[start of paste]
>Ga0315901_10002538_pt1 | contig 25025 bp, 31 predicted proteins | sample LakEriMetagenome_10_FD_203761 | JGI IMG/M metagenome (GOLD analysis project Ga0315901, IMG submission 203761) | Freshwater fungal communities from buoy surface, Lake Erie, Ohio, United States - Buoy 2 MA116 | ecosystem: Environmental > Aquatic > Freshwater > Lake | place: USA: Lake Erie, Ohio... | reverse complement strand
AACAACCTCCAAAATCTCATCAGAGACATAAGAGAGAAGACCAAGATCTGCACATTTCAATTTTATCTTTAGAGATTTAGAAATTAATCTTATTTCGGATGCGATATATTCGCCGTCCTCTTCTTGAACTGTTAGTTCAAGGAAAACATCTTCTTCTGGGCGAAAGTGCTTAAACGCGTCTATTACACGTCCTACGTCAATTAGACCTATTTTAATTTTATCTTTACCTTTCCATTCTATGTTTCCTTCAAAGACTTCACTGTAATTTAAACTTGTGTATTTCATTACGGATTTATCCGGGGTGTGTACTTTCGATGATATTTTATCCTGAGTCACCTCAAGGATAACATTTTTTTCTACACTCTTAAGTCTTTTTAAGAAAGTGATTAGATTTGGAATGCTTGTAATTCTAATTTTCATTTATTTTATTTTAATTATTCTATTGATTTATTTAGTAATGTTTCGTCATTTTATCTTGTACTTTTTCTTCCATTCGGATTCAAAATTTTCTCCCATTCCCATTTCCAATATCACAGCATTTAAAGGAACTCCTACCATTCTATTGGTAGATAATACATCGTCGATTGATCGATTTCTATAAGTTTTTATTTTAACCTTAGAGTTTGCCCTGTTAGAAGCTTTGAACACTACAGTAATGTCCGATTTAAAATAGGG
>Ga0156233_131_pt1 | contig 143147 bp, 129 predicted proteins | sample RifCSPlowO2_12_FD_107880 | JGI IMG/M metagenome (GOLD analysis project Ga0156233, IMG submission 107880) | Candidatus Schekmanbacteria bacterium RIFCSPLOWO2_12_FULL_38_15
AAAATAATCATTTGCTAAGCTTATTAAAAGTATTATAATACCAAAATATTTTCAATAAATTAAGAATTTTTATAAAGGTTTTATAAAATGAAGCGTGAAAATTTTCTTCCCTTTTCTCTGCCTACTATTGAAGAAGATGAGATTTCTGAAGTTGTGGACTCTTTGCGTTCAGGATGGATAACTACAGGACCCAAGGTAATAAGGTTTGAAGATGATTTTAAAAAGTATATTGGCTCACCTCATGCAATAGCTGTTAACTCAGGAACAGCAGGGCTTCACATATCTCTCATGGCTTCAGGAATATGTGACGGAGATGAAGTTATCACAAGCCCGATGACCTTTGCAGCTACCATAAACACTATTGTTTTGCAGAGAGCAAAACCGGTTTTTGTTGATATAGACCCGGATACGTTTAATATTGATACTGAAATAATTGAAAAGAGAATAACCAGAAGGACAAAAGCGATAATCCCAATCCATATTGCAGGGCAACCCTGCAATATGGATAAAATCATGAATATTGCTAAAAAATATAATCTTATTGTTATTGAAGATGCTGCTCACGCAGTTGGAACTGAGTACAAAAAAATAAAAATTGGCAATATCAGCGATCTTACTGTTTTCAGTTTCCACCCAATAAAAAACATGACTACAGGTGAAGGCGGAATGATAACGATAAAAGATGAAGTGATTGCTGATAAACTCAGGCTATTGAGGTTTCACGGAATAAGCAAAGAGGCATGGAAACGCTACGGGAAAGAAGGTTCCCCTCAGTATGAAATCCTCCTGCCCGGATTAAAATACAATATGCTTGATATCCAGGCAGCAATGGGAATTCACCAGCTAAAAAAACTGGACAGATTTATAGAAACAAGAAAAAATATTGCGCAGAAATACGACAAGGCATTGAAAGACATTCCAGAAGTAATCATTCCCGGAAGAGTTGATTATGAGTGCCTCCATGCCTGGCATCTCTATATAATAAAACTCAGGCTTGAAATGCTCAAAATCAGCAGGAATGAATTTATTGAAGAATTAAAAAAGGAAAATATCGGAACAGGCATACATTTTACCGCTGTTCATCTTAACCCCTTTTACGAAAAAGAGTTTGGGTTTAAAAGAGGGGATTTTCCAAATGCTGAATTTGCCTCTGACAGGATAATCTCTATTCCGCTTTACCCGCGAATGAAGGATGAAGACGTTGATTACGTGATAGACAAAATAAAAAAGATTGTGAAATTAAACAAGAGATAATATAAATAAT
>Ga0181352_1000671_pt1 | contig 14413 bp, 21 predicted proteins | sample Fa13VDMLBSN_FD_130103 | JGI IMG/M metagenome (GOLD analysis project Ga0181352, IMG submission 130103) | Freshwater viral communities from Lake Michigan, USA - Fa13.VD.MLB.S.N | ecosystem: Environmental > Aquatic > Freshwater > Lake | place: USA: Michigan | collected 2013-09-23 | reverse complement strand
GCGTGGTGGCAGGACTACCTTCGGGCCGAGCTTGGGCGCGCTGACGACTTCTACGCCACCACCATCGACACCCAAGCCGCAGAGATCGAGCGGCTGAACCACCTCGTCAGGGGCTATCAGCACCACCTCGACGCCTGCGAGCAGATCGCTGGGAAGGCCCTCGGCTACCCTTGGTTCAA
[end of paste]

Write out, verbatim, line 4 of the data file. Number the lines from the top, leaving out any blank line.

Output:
AAAATAATCATTTGCTAAGCTTATTAAAAGTATTATAATACCAAAATATTTTCAATAAATTAAGAATTTTTATAAAGGTTTTATAAAATGAAGCGTGAAAATTTTCTTCCCTTTTCTCTGCCTACTATTGAAGAAGATGAGATTTCTGAAGTTGTGGACTCTTTGCGTTCAGGATGGATAACTACAGGACCCAAGGTAATAAGGTTTGAAGATGATTTTAAAAAGTATATTGGCTCACCTCATGCAATAGCTGTTAACTCAGGAACAGCAGGGCTTCACATATCTCTCATGGCTTCAGGAATATGTGACGGAGATGAAGTTATCACAAGCCCGATGACCTTTGCAGCTACCATAAACACTATTGTTTTGCAGAGAGCAAAACCGGTTTTTGTTGATATAGACCCGGATACGTTTAATATTGATACTGAAATAATTGAAAAGAGAATAACCAGAAGGACAAAAGCGATAATCCCAATCCATATTGCAGGGCAACCCTGCAATATGGATAAAATCATGAATATTGCTAAAAAATATAATCTTATTGTTATTGAAGATGCTGCTCACGCAGTTGGAACTGAGTACAAAAAAATAAAAATTGGCAATATCAGCGATCTTACTGTTTTCAGTTTCCACCCAATAAAAAACATGACTACAGGTGAAGGCGGAATGATAACGATAAAAGATGAAGTGATTGCTGATAAACTCAGGCTATTGAGGTTTCACGGAATAAGCAAAGAGGCATGGAAACGCTACGGGAAAGAAGGTTCCCCTCAGTATGAAATCCTCCTGCCCGGATTAAAATACAATATGCTTGATATCCAGGCAGCAATGGGAATTCACCAGCTAAAAAAACTGGACAGATTTATAGAAACAAGAAAAAATATTGCGCAGAAATACGACAAGGCATTGAAAGACATTCCAGAAGTAATCATTCCCGGAAGAGTTGATTATGAGTGCCTCCATGCCTGGCATCTCTATATAATAAAACTCAGGCTTGAAATGCTCAAAATCAGCAGGAATGAATTTATTGAAGAATTAAAAAAGGAAAATATCGGAACAGGCATACATTTTACCGCTGTTCATCTTAACCCCTTTTACGAAAAAGAGTTTGGGTTTAAAAGAGGGGATTTTCCAAATGCTGAATTTGCCTCTGACAGGATAATCTCTATTCCGCTTTACCCGCGAATGAAGGATGAAGACGTTGATTACGTGATAGACAAAATAAAAAAGATTGTGAAATTAAACAAGAGATAATATAAATAAT